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- Eating a plant-based diet has benefits and drawbacks.
- The common drawbacks are lack of protein and calories plus the creation of nutrient deficiencies.
- To reap the benefits of a plant-based diet, avoid the highly processed imitation meats, focus on protein dense plant-based foods, and work to eliminate deficiencies through careful planning and/or supplementation.
Okay, so you don’t eat meat? Why the heck not?
Well, actually there may be several different, legitimate reasons. Those who choose to follow a “vegan” or “vegetarian” lifestyle often do so for moral and philosophical reasons. For example, some believe that avoiding meats is healthier or that it’s better for the environment. Some have religious or animal rights’ beliefs that conflict with an omnivorous diet. Some just don’t like the taste and/or the texture.
Regardless of the reason for not eating meat, the terms “vegan” and “vegetarian” bring a lot of connotations, both negative and positive. To avoid this, I choose to use the term “plant-based” diet. There are multiple levels of plant-based diets:
- Eat meat but much less than the standard diet
- Avoid meat but eat fish, dairy, and eggs
- Avoid all meat and fish, but eat dairy and eggs
- Avoid all animal products including dairy and eggs
NOTE: For the remainder of the post, when I use the term “meat,” I am referring to all animal products including dairy and eggs (meat just sounds better!).
Benefits & Drawbacks
Each level of a plant-based diet has benefits and drawbacks which can progress as more meat is removed from the diet.
First, who can argue that adding more fruit and vegetables to your diet is bad? By including more plant-based foods, we benefit from their abundant vitamins, minerals, and antioxidants.
Second, eating a more plant-based diet (not necessarily a completely plant-based diet) can reduce the risk of cardiovascular diseases, cancers, bowl diseases, diabetes, and metabolic syndromes.[i]
Third, eating a more plant-based diet hopefully means that we are displacing sugar laden, high fat, processed foods with real food. This doesn’t apply if we replace meat with the imitation meats and processed foods just because they are “vegan” or “vegetarian” friendly.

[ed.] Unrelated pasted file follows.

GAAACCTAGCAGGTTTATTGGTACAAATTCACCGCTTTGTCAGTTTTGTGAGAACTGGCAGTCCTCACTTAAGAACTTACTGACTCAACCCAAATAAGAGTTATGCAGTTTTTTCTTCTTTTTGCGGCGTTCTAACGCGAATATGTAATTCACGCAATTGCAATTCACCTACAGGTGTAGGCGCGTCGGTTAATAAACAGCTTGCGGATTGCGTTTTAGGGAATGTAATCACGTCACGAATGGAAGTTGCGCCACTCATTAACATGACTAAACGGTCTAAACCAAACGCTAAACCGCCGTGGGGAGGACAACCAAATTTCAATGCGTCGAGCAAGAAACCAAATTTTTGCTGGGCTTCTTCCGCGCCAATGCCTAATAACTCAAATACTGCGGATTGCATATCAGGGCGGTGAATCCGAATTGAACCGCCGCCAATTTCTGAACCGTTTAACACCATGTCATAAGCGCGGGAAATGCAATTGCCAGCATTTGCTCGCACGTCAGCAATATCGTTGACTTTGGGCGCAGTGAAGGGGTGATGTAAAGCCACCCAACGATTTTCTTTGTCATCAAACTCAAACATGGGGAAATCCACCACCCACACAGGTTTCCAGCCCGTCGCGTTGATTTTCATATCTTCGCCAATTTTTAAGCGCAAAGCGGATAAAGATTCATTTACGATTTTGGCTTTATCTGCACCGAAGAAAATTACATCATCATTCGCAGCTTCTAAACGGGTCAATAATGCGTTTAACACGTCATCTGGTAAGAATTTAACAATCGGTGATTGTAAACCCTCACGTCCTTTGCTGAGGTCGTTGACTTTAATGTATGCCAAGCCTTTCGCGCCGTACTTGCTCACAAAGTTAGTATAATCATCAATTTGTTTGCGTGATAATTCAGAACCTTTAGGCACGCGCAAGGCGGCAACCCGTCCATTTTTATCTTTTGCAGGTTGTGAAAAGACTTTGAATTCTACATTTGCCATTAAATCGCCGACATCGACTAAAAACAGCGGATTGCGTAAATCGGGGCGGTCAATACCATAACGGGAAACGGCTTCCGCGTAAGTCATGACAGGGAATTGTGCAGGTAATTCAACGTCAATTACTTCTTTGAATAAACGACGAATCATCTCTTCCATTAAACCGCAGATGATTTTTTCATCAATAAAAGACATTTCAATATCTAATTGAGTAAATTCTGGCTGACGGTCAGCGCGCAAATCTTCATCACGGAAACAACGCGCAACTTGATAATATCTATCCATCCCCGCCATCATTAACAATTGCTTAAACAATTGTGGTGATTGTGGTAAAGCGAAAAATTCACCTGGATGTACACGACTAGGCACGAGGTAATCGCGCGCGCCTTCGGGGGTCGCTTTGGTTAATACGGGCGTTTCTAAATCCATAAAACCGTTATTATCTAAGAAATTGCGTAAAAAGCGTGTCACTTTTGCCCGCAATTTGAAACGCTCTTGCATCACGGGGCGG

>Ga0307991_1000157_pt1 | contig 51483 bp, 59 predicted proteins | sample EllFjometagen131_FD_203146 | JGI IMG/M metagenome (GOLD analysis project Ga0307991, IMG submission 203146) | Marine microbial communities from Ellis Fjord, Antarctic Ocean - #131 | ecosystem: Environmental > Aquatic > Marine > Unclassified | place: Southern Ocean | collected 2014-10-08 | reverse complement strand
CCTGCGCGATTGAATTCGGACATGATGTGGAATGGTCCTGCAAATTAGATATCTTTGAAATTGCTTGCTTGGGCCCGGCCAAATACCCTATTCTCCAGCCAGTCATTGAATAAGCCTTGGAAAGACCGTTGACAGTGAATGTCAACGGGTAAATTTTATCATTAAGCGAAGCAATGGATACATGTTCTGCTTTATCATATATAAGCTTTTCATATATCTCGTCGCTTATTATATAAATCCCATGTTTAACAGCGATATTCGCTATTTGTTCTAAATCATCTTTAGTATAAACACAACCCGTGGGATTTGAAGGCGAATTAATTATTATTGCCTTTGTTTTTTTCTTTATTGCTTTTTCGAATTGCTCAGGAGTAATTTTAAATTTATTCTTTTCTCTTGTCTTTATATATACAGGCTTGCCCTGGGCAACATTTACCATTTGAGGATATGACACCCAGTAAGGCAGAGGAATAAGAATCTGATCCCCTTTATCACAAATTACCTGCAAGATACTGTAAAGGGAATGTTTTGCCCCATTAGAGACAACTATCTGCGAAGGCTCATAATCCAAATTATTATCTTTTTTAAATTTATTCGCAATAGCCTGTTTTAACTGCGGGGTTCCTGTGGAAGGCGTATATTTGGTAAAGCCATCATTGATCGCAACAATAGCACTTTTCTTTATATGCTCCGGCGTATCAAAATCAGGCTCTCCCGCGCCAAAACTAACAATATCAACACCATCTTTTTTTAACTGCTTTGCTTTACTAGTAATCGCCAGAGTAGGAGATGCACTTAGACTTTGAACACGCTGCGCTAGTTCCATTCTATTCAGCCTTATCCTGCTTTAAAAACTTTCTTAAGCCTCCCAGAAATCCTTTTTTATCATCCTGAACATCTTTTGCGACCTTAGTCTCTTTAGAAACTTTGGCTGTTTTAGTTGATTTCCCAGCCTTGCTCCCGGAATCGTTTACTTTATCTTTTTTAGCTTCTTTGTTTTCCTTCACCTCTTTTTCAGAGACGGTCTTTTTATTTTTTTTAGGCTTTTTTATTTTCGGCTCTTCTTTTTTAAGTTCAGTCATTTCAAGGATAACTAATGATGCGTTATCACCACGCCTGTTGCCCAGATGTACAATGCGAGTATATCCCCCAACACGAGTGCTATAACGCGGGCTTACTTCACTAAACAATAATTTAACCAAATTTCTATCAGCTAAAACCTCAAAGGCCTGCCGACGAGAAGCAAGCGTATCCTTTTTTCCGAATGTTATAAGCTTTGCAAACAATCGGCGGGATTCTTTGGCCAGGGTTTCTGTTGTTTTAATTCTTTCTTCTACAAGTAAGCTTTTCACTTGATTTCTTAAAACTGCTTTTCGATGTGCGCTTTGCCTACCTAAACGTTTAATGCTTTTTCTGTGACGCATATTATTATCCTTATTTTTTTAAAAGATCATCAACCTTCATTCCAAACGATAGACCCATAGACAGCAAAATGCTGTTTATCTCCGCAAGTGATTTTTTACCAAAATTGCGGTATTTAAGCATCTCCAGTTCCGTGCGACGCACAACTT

On the flip side, by eliminating meats, we also eliminate some of their benefits.
First, meats are generally high in protein. By removing meat, we remove the protein too.
Second, when we remove meat, we can also create nutrient deficiencies. Common deficiencies found in a highly plant-based diet include vitamin B-12, calcium, iodine, omega-3 fats, vitamin D, and zinc.[ii]
Third, plant-based foods are nutrient dense but not calorie dense. This means getting enough calories to support daily activities and exercise while eating minimal amounts of meats can be challenging.
What’s a plant eater to do?
To avoid the drawbacks and receive the benefits of a plant-based diet, we have to focus on properly planning our menu and not so much on avoiding the meats.
First, avoid replacing meats with the processed remakes of traditional meat based foods (i.e. tofurky, soy nuggets, etc.) or highly processed, refined carbs. Just because it’s labeled “vegan” or “vegetarian” doesn’t mean it’s healthy! The same rule applies to “gluten free!” Instead, replace the meats with real, plant-based foods!
Second, focus on protein dense plant-based food:
- Legumes – black beans, pinto beans, kidney beans, lima beans, hummus, tofu, edamame, tempeh, etc.
- Vegetables – broccoli, spinach, squash, asparagus, kale, etc.
- Grains & pseudo-grains – amaranth, quinoa, oats, sprouted grain or hemp breads, etc.
- Nuts & seeds – almonds, flaxseeds, hemp seeds, walnuts, pumpkin seeds, etc.
- Protein powders – rice, hemp, pea, etc.
Third, eliminate deficiencies through careful planning or supplementation:
- Vitamin B-12 is only found in fortified products or nutritional yeasts. Aim for 3-5 mcg/day from food or 10-100 mcg/day from supplements.
- Calcium can be found in dark leafy greens, beans, nuts, seeds, tofu (calcium set), and fortified non-dairy milks.
- Omega-3 fats can be found in flax, hemp, walnuts, green leafy vegetables, and algae supplements.
- Vitamin D is best derived from the sun. Aim for 15 – 30 minutes per day of direct sunlight. However, it can also be obtained from supplemental D2 (animal free) or D3 (animal derived).
- Iodine can be found in kelp, sea vegetables, asparagus, green leafy vegetables, and iodized salt.[iii]
So, it would be easier to meat but not everyone does. But can you achieve awesome health benefits and exercise goals by eating less meat? Yes but it takes planning!
- Don’t replace the meat with fake meat.
- Focus on protein dense plant-based foods.
- Consider supplementation to avoid nutrient deficiencies.
As a bonus, check out this video of Ed Bauer for some plant-based diet motivation! Ed is a personal trainer, CrossFitter, and natural bodybuilder.
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[i] Berardi, John, and Ryan Andrews. The Essentials of Sport and Exercise Nutrition. 2nd ed. Precision Nutrition, 2015. 231. Print.
[ii] Ibid, 231-232
[iii] Andrews, Ryan. “All About Plant-Based Diets.” Precision Nutrition. Web. 9 June 2015. <http://www.precisionnutrition.com/all-about-pbd>.
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